THE CITY watchdog has beefed up its scrutiny of the peer-to-peer lending sector in the wake of the Lendy collapse.
The Financial Conduct Authority (FCA) has faced criticism over its supervision of Lendy, having authorised the P2P property development lender just 10 months before it went into administration with a mountain of defaulted loans.
Industry insiders have noted a change in the FCA’s attitude in recent months as its reputation has been hit by the Lendy scandal as well as the fallout over the collapse of P2P lender Collateral and minibond provider London Capital & Finance.
Read more: Lendy investors must undergo new AML checks
The FCA visited a number of P2P property lending platforms over the summer to discuss risk management, including Octopus Choice, CrowdProperty and Relendex.
Michael Lynn, chief executive of Relendex, said the platform had a visit in July from an FCA team that focused on lending policy and processes.
“This was fairly rigorous but I am pleased to say that no issues arose,” he said.
“Some recommendations were made, which we have adopted.
“We are fairly sure that the visit was prompted by some of the P2P platform failures.”
Mike Bristow, chief executive of CrowdProperty, supported Lynn’s view that the visits were prompted by platform collapses and said that he thought the FCA was testing for areas of weak practices.
“We spent a full day explaining our business with good questions from the FCA team and they were impressed as we’ve always approached this market with expertise, rigour, the very best security, strategic perspective on building a long-term business and operating with the very best practices in the industry, hence our 100 per cent capital and interest payback track record over more than five years of lending,” he said.
Other platforms have also noticed a difference when dealing with the FCA’s authorisation team.
CapitalRise has been in the process of moving from an appointed representative to direct authorisation since August last year.
“We feel that the regulator is treating new authorisation applications with an increased level of scrutiny and this is something we see as very positive for the sector,” said Uma Rajah, chief executive of CapitalRise.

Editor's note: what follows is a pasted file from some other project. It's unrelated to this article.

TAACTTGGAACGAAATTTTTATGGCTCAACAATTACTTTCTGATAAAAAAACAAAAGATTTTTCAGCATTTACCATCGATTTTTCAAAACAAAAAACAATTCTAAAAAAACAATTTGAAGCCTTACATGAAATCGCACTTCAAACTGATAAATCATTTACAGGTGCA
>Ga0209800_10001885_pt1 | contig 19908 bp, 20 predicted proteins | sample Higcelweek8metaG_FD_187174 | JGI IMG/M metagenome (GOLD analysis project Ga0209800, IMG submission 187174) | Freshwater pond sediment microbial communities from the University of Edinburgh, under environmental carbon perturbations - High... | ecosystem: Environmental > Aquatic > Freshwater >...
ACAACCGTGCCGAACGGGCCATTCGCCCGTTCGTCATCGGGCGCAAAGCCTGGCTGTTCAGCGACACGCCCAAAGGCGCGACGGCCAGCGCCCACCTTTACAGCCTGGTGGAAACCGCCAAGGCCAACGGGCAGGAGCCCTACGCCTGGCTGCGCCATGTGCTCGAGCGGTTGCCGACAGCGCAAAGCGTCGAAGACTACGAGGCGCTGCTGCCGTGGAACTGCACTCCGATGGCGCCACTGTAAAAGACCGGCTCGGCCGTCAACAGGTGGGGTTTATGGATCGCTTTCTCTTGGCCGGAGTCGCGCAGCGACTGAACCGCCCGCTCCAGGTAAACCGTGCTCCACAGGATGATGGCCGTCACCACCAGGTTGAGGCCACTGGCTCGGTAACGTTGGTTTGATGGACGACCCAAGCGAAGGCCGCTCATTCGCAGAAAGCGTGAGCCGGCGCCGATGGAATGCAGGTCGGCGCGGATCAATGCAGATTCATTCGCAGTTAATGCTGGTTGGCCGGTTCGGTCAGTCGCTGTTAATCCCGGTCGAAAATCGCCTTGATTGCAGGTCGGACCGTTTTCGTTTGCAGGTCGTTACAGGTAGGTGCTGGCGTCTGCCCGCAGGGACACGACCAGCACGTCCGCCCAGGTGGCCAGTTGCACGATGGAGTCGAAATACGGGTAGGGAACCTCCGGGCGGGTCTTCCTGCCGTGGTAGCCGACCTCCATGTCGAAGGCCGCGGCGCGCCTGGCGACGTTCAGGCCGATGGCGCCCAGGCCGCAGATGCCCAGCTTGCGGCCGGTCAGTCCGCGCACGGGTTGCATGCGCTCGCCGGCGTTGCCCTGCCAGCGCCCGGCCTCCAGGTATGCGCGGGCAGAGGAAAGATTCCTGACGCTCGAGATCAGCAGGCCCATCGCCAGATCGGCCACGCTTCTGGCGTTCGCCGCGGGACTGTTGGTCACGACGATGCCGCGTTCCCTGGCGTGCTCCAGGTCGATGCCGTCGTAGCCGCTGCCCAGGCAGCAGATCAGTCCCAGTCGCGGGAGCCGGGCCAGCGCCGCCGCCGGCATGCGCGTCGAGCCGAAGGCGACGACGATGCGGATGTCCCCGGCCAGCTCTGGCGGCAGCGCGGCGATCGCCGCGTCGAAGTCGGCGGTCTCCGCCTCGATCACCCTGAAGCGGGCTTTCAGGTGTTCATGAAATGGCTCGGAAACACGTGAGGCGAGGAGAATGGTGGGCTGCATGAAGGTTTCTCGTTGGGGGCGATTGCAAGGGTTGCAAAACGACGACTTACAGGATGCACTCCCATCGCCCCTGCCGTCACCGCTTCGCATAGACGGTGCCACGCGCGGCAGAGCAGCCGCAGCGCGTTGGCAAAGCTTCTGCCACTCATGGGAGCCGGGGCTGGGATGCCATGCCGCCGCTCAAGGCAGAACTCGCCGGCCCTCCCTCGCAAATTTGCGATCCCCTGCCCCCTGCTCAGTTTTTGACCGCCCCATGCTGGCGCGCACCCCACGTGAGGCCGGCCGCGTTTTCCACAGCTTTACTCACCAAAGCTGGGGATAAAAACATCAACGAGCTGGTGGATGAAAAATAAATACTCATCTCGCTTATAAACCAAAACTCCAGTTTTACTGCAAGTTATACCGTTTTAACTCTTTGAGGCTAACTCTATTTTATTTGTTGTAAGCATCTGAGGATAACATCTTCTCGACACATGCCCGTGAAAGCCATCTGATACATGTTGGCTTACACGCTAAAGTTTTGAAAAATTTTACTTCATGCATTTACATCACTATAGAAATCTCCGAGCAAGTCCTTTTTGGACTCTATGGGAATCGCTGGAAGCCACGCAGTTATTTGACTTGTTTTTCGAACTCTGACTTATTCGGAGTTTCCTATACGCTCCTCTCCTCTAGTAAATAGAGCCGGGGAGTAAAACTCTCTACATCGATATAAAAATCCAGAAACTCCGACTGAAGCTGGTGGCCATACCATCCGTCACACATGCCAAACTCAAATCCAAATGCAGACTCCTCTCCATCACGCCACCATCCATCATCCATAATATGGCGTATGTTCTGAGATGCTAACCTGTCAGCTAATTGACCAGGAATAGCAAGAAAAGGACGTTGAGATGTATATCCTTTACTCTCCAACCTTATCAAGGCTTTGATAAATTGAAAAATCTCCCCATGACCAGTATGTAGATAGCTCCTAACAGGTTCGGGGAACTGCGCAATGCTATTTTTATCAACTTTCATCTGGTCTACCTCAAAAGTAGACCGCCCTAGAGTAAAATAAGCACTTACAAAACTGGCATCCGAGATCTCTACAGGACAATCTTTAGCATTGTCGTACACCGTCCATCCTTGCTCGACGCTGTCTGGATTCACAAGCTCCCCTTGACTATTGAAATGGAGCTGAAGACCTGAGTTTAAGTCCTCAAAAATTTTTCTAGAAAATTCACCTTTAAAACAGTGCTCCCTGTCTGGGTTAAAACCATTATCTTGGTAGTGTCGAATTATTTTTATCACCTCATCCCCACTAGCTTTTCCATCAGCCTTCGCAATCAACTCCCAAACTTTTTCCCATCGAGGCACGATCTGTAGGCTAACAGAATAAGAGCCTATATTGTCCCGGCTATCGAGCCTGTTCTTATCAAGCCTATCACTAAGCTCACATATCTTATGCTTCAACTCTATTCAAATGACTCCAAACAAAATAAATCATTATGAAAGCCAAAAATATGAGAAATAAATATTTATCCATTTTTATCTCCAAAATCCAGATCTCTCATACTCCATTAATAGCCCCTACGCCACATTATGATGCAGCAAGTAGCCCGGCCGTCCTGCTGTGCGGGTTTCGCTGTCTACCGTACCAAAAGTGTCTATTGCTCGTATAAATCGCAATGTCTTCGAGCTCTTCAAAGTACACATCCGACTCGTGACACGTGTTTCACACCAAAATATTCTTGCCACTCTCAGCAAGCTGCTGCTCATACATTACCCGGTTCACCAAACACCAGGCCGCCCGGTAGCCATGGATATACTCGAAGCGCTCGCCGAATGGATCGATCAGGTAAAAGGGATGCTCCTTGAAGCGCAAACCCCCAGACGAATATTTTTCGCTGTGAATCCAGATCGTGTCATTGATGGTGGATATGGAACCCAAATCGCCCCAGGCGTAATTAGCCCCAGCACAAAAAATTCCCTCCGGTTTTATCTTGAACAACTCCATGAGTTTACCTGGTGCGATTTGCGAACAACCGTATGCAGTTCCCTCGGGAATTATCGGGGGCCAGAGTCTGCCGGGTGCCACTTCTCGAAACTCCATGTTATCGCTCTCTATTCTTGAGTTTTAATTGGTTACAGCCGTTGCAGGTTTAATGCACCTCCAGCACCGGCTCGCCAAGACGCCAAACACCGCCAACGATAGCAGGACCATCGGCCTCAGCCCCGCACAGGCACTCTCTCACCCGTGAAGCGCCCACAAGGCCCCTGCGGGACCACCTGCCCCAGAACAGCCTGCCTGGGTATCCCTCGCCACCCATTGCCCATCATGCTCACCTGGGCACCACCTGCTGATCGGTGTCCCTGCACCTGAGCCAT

“We have been actively engaged in the authorisation process with information requests and data submissions flowing freely between ourselves and our case officer since then.
“I would say that the level of engagement and interaction has increased since February this year and that the breadth of the topics and depth of detail has increased in recent months.”
She said the dialogue with the regulator has been positive and they have built a “very healthy, collaborative relationship.”
Another industry source said that the FCA is using its “better working knowledge” of the different P2P lending models that it gained both in its review of the sector and since the Lendy scandal.
“Scrutiny from the authorisation and supervisory teams is a good thing and we would support the FCA putting the resource in upfront to make sure that process is robust, but not overly long in terms of time delays between questions,” the source said.
“I don’t think we are in a position where the scrutiny is disproportionate just yet.” The feeling of increased communication and scrutiny has been echoed by consultants working with P2P lending platforms across the sector.
“We do feel the process has become a bit more lengthy,” said Frank Brown, managing consultant at Bovill. “The FCA is looking for more comfort that the firms they are looking to authorise will be able to meet regulatory requirements on an ongoing basis.
“There is greater emphasis on competence of senior management and their background and more focus on the business plan, capital and wind down arrangements. “There is also more probing around operational resilience and the chosen IT platforms.”
However, Mark Turner, regulatory consultant for business adviser Duff & Phelps, warned it may deter some new entrants. “If you are a P2P lender moving from appointed representative to full authorisation or new to the market or existing, we are seeing increased scrutiny,” he said. “The FCA doesn’t want to stifle innovation but it has a duty to ensure customers understand what they are investing in.
“With the new regulations set out in the June policy statement, there is a higher bar that needs to be achieved in terms of ongoing compliance. “There may be some unintended consequences as it could deter new entrants but a tougher stance is broadly positive.”
The FCA has been contacted for comment.
This story originally appeared in the October print edition of Peer2Peer Finance News, which can be read here.